Wearable tech with a do-good factor

Three National University of Singapore (NUS) graduates have used their tech skills to create a special jacket that can help children with special needs.

The jacket simulates a hug by applying deep pressure points to the wearer's body, which in turn produces a calming effect. This has been found to decrease hyperactivity in some people and is proving very effective with autistic children.

The three graduates - Mr James Teh, Mr Lin Wei Liang and Mr Lai Sep Riang - formed a company called T.Ware in 2011 to further develop and produce the garment, known as a T.Jacket. The firm has since produced 50 such jackets, each made to order, but demand from special needs schools here and overseas means it will ramp up production and make 1,200 this year.

Local customers include therapists, special needs schools and the parents of autistic children. But T.Ware is also keen to find international buyers. A hospital in Sweden recently ordered some jackets to help patients with social disorders and aggressive tendencies. A distributor has been secured in Japan, while one is being sought in Australia. The idea for T.Jackets came about when Mr Teh, 32, was designing a system for parents to hug their children remotely through the Internet, while carrying out research for his PhD dissertation on wearable technologies.

This produced an early prototype of a remote hugging system. After completing his PhD studies, he formed the company with his two friends. Mr Teh, now T.Ware's chief executive, told The Straits Times: "At that time, my two co-founders and I were looking at commercialising the invention. We were looking at how this technology can really help to solve problems and improve lives, not just as a cool idea."

Some early concepts included using the jacket to simulate physical force when a person plays games remotely with friends, to using the touch simulation technology in wristbands to provide notifications from a smartphone.

"All of these ideas were pretty cool, but to us, they lacked the do-good impact that we wanted," said Mr Teh. It was a meeting in 2011 at an early intervention centre catering to children with autism that gave the friends the idea of designing a system to help provide deep pressure.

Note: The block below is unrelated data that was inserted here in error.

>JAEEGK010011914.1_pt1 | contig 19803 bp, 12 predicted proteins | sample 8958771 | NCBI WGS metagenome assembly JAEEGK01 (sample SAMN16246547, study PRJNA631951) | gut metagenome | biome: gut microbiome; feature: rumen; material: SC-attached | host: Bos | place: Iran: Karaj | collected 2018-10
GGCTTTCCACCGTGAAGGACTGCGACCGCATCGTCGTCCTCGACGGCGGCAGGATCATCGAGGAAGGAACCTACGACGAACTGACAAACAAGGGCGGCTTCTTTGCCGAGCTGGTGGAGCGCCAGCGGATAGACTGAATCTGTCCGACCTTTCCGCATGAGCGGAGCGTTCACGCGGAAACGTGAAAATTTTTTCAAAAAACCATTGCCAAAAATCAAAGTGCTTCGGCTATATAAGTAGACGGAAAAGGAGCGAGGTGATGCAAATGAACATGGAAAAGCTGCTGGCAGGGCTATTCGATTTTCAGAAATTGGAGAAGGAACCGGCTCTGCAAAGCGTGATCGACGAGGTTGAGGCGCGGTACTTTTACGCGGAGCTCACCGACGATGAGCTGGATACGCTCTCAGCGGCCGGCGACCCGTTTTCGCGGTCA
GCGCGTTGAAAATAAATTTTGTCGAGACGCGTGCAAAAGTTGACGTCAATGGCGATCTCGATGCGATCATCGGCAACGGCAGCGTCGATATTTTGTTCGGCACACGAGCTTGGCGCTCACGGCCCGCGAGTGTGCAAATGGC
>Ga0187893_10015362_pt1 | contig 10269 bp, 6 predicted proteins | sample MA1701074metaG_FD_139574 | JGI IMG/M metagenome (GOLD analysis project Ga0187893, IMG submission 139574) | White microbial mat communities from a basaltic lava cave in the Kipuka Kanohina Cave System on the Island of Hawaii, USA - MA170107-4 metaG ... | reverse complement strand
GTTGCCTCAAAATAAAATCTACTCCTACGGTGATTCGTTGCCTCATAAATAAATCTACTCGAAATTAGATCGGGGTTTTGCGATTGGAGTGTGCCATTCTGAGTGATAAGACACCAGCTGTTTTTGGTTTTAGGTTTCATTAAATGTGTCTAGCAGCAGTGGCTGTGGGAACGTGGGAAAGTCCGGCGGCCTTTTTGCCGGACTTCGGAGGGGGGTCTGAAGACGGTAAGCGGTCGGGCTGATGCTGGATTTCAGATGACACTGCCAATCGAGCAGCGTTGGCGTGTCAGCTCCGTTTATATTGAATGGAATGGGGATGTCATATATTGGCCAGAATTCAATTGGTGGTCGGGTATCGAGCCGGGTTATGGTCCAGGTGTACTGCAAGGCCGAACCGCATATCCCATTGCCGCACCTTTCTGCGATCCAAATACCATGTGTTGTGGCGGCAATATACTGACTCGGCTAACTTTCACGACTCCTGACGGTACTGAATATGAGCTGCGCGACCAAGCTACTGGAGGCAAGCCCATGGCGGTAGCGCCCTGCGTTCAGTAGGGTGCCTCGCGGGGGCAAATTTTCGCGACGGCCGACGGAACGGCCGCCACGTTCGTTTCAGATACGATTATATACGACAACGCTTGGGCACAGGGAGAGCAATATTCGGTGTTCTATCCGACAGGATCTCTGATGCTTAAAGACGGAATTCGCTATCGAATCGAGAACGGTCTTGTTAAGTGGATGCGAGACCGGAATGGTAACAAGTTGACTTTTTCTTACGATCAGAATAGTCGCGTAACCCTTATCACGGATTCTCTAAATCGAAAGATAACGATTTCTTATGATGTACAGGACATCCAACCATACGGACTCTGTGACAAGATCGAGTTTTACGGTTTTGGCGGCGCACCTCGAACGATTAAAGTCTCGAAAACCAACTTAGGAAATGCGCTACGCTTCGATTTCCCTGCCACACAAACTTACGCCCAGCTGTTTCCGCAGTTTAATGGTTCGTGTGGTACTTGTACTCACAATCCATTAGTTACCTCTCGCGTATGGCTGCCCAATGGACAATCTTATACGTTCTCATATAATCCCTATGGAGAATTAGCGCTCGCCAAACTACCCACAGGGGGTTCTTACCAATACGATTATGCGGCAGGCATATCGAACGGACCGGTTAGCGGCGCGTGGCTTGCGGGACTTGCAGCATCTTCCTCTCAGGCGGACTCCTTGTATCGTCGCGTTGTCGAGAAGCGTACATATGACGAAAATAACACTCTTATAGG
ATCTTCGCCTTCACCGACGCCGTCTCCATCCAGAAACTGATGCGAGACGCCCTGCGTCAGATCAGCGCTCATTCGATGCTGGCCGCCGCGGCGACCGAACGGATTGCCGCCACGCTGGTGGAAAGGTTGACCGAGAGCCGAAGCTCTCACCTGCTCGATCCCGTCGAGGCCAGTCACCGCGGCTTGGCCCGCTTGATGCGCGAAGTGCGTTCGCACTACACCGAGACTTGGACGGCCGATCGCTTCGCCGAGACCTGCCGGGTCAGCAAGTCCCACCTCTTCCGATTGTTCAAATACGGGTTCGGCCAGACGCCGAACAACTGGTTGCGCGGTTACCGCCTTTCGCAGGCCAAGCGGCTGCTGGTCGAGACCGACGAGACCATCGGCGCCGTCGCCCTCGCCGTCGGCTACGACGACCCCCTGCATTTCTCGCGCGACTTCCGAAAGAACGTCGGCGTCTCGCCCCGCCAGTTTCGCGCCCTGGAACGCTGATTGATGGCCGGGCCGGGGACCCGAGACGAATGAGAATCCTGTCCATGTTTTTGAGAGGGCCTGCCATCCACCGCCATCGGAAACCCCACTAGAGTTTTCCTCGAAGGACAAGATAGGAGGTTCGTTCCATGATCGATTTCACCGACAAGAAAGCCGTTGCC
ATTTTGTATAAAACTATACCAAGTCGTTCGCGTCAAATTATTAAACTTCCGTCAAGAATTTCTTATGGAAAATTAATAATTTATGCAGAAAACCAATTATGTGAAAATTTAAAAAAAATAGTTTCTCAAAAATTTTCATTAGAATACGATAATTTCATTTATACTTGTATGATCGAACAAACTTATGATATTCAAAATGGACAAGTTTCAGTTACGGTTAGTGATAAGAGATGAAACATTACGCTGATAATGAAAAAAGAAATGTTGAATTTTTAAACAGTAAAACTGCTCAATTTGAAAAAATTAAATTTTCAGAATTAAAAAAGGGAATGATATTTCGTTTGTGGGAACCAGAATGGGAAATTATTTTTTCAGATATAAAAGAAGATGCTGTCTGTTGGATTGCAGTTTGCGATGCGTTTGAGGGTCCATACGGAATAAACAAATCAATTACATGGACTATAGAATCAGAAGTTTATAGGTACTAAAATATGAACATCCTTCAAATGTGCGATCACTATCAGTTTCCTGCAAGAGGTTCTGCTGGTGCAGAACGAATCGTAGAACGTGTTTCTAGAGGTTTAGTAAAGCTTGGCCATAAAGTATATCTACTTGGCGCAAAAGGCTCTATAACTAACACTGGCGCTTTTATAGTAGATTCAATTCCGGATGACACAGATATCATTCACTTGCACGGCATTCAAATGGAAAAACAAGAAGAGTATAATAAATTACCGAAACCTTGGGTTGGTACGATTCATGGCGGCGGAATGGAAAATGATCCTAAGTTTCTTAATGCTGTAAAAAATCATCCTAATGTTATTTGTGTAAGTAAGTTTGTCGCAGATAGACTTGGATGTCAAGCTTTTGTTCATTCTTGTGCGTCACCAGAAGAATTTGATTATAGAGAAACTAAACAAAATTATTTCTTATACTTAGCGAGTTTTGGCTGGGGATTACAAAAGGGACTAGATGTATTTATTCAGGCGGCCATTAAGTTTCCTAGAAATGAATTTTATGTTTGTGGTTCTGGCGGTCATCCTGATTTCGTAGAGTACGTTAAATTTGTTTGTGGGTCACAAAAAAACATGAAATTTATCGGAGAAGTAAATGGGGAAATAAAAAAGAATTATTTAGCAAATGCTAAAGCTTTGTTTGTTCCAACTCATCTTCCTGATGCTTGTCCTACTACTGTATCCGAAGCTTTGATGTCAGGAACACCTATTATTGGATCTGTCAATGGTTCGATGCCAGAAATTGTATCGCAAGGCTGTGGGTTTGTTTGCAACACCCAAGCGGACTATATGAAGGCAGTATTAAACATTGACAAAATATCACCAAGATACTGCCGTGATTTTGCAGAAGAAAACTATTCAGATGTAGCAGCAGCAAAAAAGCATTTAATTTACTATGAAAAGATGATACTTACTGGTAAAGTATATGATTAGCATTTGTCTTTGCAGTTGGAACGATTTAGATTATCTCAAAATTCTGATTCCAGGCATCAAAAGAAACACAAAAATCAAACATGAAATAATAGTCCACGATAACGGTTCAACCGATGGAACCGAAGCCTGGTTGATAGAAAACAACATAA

"That meeting, coupled with some personal experiences with families having autistic children, and knowing how much technology could potentially ease the burden of not only the children but also the caregivers, compelled us to design assistive wearable technology for the autism community," added Mr Teh.

T.Ware then carried out a pilot study to investigate if applying deep-touch pressure through a T.Jacket could improve the attention levels of autistic children during lessons in the early intervention centre.

"Results showed that in some children, we observed a greater than 30 per cent gain in attention levels during lessons where the deep pressure was applied," said Mr Teh. "This result also showed the potential for the T.Jacket to help students learn better in school if their attention levels can be improved." A mobile app or Bluetooth connection controls the jacket's pressure and allows the wearer to keep track of usage.

 

All this data can be downloaded to build up a picture of how effective the jacket is. The T.Ware team began working on a prototype in early 2012. The money they had made from the 50 jackets they sold allowed them to make further improvements and they are now on Version 5. While the design and electronics are all handled in-house by T.Ware, which now employs nine full-time staff, the jackets themselves are made in China.

"Very few start-ups venture into making products and I can see why," said Mr Teh. "It's very tough having to take care of software, hardware, supply chain issues and so on. It makes the whole thing more complex."

The long-term plan is to have multiple partners so the firm is never reliant on just one supplier. The jackets retail at $899 each, although DBS Bank has given T.Ware a grant allowing it to heavily subsidise the garments to make them more affordable for selected special needs schools. Mr Teh believes the jacket could also help people with stress disorders.

"In an urban population, there is a sizeable percentage of people with stress-related illnesses. The jacket, as a form of emotional communication, can be used as an effective stress reliever," he noted.

T.Ware also sought help from the public to generate ideas. It ran a competition last year asking people to come up with new ways to use the T.Jacket. The winner suggested giving people a heat-generated hug when outdoors.

Her father worked the night shift at a port here and she wanted him to feel warm and cosy during his shift. Mr Teh added: "We see ourselves coming out with a wide product range, including armbands that squeeze your sore muscles.

While there are rivals operating in this space, we differentiate ourselves as our products are designed for mobile use, when people are out and about." The elderly are another target.

"We want to help (them) with problems like dementia. I have parents who are growing older and this problem could become bigger for our society over time," said Mr Teh. "The elderly are becoming more isolated due to technology. We want technology to connect humans again."

The biggest challenge in the early life of T.Ware was getting people to believe in the new technology, which hampered efforts to raise funds. As the firm has grown, the challenges have changed.

"We need expertise but in Singapore, it's really hard to get the right talent."

stmoney@sph.com.sg

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